NEW YORK — Federal law enforcement authorities have charged nearly 50 past or present Russian diplomats and their spouses in a $1.5 million Medicaid fraud scheme, an unusual twist in what has become a familiar criminal story line in New York.
An FBI investigation revealed “the systemic fraudulent submission of falsified applications for Medicaid benefits” by the diplomats and their spouses, according to a criminal complaint made public on Thursday in U.S. District Court in Manhattan.
The diplomats and their spouses obtained the benefits for pregnancies, births and first-year-of-life medical needs, generally applying at the same New York hospital, which was not identified, the complaint says.
“Diplomacy should be about extending hands, not picking pockets in the host country,” said Preet Bharara, the U.S. attorney for the Southern District of New York, who, along with George Venizelos, the head of the New York office of the FBI, detailed the charges at a news conference Thursday.
Unlike other news briefings by Bharara, this one was not followed by the appearances in court of the defendants; because those charged are diplomats and their spouses, they have diplomatic immunity.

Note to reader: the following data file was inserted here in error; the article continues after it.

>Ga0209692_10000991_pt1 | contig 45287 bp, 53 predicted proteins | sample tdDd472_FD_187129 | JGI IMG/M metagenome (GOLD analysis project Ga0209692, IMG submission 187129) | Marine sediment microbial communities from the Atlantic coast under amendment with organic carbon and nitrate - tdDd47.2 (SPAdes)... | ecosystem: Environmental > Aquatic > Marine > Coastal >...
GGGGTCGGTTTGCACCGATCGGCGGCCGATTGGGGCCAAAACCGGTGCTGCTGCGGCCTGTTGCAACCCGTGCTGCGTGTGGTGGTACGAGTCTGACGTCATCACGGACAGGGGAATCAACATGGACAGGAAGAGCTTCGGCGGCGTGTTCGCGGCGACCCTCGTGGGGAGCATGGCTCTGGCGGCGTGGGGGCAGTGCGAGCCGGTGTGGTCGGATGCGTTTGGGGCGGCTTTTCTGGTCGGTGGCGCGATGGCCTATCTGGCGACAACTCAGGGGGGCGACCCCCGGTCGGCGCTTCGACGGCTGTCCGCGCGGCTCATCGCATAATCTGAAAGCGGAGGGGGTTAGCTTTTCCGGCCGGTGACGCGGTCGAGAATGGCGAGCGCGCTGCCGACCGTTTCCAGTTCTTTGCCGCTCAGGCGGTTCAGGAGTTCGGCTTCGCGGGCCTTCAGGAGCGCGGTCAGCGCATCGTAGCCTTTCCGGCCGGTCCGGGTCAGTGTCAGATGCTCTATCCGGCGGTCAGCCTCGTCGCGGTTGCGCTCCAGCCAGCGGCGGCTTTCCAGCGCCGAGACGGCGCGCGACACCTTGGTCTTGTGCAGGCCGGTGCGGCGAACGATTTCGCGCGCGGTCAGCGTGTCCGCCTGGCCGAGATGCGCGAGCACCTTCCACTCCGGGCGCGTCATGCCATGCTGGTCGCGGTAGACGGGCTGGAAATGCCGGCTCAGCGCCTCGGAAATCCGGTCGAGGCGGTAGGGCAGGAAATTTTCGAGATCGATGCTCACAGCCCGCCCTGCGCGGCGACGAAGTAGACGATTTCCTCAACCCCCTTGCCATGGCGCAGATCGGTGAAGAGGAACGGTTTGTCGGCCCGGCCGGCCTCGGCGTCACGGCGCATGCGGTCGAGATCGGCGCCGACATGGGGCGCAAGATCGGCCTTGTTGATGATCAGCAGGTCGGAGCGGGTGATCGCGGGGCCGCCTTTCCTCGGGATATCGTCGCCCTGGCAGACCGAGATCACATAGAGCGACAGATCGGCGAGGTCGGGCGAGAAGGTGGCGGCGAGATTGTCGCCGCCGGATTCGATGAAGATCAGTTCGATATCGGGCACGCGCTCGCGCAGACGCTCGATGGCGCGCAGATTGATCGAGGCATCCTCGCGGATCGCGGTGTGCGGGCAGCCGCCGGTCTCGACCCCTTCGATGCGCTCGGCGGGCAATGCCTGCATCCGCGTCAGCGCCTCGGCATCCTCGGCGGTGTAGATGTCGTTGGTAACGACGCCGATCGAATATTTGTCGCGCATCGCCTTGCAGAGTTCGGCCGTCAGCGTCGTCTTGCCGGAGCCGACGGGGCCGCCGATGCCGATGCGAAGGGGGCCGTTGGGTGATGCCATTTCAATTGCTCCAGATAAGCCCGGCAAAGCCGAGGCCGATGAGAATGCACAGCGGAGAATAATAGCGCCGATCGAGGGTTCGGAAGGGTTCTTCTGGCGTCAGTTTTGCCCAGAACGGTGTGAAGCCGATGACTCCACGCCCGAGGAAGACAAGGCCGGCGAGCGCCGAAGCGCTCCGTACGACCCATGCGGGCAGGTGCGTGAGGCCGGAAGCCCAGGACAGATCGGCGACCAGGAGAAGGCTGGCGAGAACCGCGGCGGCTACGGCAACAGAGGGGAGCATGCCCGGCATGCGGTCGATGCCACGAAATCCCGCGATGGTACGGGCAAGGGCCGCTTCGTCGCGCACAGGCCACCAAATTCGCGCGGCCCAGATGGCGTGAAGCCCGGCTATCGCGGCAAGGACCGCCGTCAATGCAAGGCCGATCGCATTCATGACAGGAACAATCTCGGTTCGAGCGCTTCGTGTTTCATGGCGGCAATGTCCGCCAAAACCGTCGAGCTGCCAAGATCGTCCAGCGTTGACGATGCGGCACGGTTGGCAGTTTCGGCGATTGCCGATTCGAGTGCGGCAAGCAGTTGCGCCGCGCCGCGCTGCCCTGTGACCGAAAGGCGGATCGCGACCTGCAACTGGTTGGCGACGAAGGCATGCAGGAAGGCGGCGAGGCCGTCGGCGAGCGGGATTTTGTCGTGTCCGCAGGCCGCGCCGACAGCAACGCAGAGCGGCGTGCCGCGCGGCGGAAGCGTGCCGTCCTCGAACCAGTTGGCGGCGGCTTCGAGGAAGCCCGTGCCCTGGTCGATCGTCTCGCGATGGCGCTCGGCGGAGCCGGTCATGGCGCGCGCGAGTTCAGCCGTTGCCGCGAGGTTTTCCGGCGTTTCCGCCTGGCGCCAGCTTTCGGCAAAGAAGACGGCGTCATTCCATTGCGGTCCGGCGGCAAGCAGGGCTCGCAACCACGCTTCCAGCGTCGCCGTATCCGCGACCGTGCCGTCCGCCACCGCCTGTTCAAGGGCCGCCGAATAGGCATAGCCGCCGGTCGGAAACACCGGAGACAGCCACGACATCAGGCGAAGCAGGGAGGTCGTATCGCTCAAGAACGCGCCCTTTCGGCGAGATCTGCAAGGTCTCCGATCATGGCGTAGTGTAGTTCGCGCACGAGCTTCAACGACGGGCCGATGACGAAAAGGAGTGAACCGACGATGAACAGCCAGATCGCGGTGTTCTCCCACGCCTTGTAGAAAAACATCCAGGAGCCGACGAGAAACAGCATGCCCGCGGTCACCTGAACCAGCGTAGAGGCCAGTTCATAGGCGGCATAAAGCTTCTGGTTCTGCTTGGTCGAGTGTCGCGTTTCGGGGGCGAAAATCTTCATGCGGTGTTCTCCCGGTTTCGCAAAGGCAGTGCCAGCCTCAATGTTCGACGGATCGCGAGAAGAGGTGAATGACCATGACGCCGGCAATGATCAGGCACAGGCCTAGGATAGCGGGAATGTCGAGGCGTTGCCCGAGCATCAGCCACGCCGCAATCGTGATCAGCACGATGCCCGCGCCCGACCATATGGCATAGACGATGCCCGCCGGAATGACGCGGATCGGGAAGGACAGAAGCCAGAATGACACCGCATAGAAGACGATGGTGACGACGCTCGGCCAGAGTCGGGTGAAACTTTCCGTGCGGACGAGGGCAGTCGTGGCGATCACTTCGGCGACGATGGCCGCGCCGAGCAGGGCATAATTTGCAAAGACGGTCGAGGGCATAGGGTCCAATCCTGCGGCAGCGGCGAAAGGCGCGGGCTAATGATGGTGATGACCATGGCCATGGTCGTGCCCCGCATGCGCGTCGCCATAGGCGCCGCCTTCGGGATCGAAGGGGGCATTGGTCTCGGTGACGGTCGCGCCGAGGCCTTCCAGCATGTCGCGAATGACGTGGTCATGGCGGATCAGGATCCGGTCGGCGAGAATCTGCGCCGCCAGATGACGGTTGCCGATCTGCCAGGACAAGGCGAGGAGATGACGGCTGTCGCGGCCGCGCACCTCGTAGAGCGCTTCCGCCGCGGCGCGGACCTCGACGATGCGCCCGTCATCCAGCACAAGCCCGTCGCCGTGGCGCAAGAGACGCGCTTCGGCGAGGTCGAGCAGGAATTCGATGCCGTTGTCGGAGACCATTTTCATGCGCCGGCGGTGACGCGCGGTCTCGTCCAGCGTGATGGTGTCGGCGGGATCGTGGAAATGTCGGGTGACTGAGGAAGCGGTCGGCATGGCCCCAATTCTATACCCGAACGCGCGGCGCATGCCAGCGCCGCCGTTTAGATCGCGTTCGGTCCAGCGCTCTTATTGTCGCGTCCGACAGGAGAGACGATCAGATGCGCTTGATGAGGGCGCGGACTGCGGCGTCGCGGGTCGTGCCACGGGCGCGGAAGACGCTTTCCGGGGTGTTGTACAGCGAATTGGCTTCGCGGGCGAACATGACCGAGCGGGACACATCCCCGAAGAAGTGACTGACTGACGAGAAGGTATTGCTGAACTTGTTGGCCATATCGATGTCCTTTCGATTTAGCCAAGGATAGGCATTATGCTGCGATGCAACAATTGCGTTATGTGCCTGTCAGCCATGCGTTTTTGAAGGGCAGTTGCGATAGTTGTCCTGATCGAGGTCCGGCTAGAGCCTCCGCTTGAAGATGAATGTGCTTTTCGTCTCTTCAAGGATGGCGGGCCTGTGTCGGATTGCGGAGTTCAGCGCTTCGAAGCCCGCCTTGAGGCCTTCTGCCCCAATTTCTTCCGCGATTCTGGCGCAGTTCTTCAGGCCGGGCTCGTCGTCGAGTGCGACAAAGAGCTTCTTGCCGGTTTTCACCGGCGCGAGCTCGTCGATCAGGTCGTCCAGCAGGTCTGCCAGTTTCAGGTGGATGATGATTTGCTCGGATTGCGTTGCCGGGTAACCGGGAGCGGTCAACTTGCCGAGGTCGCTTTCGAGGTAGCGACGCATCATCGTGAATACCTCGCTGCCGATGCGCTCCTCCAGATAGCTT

But Bharara noted that the State Department could seek a waiver of immunity from the Russian government to allow a prosecution to go forward.
Russian officials were not immediately available for comment.
Of the 63 births to Russian diplomats and their spouses in New York City between 2004 and 2013, 58 of those families, or 92 percent, were paid for by Medicaid benefits, the complaint says.
The complaint cites an 18-month investigation of the defendants’ Medicaid applications that revealed “general patterns of misrepresentations, which allowed them to qualify for Medicaid.”
The defendants, for example, underreported their household income at an amount below the applicable Medicaid eligibility level in order to qualify for the benefits, the complaint charges.
At the same time, they were spending tens of thousands of dollars on luxury goods and vacations, including the purchase of jewelry, watches, clothes and shoes at Jimmy Choo, Tiffany & Co. and Bloomingdale’s, according to the complaint.
The diplomats and spouses charged in the case currently or formerly worked at such offices as the Russian Mission to the United Nations and the Russian Consulate.
For years, insurance fraud schemes in New York and elsewhere have often been dominated by immigrants from the former Soviet Union.